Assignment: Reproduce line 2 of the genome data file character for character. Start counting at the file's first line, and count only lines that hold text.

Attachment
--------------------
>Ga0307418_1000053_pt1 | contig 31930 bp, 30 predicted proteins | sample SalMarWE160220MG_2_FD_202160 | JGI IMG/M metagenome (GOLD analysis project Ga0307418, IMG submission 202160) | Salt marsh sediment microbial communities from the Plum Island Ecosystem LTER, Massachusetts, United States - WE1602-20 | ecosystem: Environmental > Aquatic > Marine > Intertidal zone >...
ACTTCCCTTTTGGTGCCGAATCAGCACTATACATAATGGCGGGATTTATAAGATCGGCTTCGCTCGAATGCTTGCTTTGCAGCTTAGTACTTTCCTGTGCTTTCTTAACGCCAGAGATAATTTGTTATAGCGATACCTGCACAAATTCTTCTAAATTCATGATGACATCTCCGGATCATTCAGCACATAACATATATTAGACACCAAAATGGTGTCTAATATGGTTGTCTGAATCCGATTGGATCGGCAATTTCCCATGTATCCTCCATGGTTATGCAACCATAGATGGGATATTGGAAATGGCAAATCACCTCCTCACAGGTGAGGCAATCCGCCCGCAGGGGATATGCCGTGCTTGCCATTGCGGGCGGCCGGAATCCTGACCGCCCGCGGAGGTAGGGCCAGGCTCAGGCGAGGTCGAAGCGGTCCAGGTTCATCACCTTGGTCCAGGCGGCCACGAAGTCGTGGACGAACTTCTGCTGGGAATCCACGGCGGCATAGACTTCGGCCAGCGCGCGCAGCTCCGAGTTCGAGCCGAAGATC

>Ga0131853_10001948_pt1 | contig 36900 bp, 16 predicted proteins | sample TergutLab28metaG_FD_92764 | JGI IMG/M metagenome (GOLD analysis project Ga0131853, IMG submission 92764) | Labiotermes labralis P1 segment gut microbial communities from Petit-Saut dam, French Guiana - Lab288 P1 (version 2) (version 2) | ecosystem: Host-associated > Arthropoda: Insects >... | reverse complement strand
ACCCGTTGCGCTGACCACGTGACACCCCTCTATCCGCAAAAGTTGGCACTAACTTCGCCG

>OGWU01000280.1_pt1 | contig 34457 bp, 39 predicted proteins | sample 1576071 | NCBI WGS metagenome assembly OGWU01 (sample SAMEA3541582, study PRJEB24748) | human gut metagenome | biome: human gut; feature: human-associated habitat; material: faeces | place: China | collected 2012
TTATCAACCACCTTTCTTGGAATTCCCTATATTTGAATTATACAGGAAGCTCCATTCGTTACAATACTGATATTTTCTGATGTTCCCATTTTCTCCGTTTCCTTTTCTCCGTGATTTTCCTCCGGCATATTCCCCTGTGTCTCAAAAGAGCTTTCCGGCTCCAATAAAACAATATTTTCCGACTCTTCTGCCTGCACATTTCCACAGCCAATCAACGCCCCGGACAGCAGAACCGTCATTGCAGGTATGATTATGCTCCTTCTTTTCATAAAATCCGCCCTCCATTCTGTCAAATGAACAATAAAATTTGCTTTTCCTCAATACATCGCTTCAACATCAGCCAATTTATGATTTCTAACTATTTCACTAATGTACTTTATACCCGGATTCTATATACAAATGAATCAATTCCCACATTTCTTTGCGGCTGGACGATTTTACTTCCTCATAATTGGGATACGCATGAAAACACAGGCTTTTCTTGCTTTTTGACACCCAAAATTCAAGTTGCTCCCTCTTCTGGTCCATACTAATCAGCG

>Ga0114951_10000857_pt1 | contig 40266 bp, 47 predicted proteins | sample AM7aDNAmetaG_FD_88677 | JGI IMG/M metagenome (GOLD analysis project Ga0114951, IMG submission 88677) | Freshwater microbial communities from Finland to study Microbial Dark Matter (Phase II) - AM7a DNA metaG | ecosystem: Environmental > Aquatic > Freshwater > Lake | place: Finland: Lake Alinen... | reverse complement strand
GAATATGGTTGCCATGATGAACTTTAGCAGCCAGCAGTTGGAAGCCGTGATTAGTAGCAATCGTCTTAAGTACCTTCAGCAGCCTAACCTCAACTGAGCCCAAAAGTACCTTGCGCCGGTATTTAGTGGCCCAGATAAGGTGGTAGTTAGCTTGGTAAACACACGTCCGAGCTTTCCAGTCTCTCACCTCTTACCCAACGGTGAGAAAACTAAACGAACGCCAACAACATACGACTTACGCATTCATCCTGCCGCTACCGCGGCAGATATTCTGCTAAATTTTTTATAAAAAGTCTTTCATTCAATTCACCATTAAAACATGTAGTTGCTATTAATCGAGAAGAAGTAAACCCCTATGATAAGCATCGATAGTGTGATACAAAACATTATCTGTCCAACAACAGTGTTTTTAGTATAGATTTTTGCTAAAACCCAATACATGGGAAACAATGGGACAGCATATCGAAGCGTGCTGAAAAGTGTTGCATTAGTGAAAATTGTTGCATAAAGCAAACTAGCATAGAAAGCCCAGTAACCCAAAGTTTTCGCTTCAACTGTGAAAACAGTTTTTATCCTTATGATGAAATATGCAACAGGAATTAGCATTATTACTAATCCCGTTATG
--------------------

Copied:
ACTTCCCTTTTGGTGCCGAATCAGCACTATACATAATGGCGGGATTTATAAGATCGGCTTCGCTCGAATGCTTGCTTTGCAGCTTAGTACTTTCCTGTGCTTTCTTAACGCCAGAGATAATTTGTTATAGCGATACCTGCACAAATTCTTCTAAATTCATGATGACATCTCCGGATCATTCAGCACATAACATATATTAGACACCAAAATGGTGTCTAATATGGTTGTCTGAATCCGATTGGATCGGCAATTTCCCATGTATCCTCCATGGTTATGCAACCATAGATGGGATATTGGAAATGGCAAATCACCTCCTCACAGGTGAGGCAATCCGCCCGCAGGGGATATGCCGTGCTTGCCATTGCGGGCGGCCGGAATCCTGACCGCCCGCGGAGGTAGGGCCAGGCTCAGGCGAGGTCGAAGCGGTCCAGGTTCATCACCTTGGTCCAGGCGGCCACGAAGTCGTGGACGAACTTCTGCTGGGAATCCACGGCGGCATAGACTTCGGCCAGCGCGCGCAGCTCCGAGTTCGAGCCGAAGATC